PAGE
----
Friday, November 2, 2007

Mean Creek

Recently I stumbled across the 2004 film release "Mean Creek" starring Rory Culkin (and some lesser known actors). Upon first viewing this film I was not overly impressed; I felt it touched on some important issues but did not penetrate them deeply as I would have liked (this was my first impression). However, as good films do, it stayed with me, and as the scenes and characters weighed on my mind, I realized the impact the movie had made.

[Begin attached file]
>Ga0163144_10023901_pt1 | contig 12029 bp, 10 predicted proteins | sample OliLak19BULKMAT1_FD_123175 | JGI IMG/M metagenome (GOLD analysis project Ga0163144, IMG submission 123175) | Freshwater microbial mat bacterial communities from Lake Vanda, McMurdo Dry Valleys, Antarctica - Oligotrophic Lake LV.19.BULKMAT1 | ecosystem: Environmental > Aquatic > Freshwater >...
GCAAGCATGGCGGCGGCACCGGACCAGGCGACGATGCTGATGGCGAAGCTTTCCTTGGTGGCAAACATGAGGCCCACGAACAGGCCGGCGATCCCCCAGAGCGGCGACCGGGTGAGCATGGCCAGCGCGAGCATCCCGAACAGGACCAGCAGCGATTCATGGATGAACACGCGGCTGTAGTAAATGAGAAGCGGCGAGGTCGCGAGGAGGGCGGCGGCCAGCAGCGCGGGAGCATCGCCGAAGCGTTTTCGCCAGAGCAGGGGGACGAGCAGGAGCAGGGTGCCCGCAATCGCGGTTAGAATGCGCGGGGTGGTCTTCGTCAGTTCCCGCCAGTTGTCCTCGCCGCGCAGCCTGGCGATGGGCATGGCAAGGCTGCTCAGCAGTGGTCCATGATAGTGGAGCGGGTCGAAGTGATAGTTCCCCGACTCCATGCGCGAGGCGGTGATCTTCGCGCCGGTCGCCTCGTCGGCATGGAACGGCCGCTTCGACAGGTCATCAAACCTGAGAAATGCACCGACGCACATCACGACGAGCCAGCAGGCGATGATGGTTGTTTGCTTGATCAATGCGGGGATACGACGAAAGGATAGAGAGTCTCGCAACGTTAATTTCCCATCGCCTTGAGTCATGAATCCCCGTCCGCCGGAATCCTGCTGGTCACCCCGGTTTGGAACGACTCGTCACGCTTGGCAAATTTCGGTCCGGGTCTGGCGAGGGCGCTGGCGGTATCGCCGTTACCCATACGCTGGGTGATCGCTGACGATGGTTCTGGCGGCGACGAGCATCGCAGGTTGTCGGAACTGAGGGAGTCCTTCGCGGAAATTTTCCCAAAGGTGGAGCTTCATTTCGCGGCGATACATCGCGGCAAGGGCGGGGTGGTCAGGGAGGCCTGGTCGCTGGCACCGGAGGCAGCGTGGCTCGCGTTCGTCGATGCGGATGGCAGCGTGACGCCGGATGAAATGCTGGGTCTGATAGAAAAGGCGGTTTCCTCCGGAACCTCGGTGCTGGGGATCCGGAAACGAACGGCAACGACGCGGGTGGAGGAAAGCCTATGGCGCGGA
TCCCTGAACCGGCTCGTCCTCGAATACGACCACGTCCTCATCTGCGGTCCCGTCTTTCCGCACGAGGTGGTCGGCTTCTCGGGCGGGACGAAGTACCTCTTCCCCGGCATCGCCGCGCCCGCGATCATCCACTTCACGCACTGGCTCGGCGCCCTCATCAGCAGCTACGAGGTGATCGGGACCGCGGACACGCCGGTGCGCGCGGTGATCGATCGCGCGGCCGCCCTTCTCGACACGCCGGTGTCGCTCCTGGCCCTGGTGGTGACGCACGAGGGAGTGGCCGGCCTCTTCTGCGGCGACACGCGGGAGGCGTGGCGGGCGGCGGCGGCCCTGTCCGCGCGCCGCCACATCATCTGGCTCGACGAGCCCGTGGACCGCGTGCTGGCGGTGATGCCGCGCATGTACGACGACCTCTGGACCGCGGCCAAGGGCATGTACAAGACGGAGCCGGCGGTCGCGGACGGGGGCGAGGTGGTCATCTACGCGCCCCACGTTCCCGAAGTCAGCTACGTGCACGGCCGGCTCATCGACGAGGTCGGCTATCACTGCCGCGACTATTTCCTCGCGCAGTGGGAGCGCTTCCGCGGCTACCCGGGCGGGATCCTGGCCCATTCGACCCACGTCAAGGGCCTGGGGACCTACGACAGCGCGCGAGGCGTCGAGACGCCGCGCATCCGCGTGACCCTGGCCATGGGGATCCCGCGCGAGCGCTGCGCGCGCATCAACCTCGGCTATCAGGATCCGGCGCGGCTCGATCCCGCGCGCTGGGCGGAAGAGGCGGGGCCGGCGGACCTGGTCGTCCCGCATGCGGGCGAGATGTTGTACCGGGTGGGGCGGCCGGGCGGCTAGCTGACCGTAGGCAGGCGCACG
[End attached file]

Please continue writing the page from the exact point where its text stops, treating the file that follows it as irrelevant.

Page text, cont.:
To briefly summarize the film, some teen and adolescent school friends hatch a plan to lure a bully named George onto a camping trip they are taking, in order to play a prank as revenge for terrorizing the young Rory Culkin character. Once the children are alone with George in the woods, they begin to get to know him better, and the kids begin debating amongst themselves whether or not George is the cruel thug they thought he was, or just a misunderstood outcast. Because of the manipulations of one of the older boys named Marty, the children go through with the prank (somewhat), but the plan goes awry, and the George character comes to a tragic end. For me, what makes this film stand out the most, is how true to life the characters are. Though not without their vices, the children are not particularly bad, or totally devoid of morality like characters in teen films with similar plots ("I Know What You Did Last Summer" comes to mind). They are typical American kids, who find themselves in this tragic situation not because of any particularly glaring moral defects, but because of a lack of understanding of their emotions and each other. The movie explores the inevitable negative and sometimes life altering consequences that can occur when we react or overreact when others hurt us and we respond in the same way we were treated, without first searching to see what's beneath the surface. No matter what age you are, thinking deeply about the lessons in this film might make us think twice about how we react to similar situations we may encounter in our own lives. If you get a chance to see this movie, it is definitely worth a viewing.



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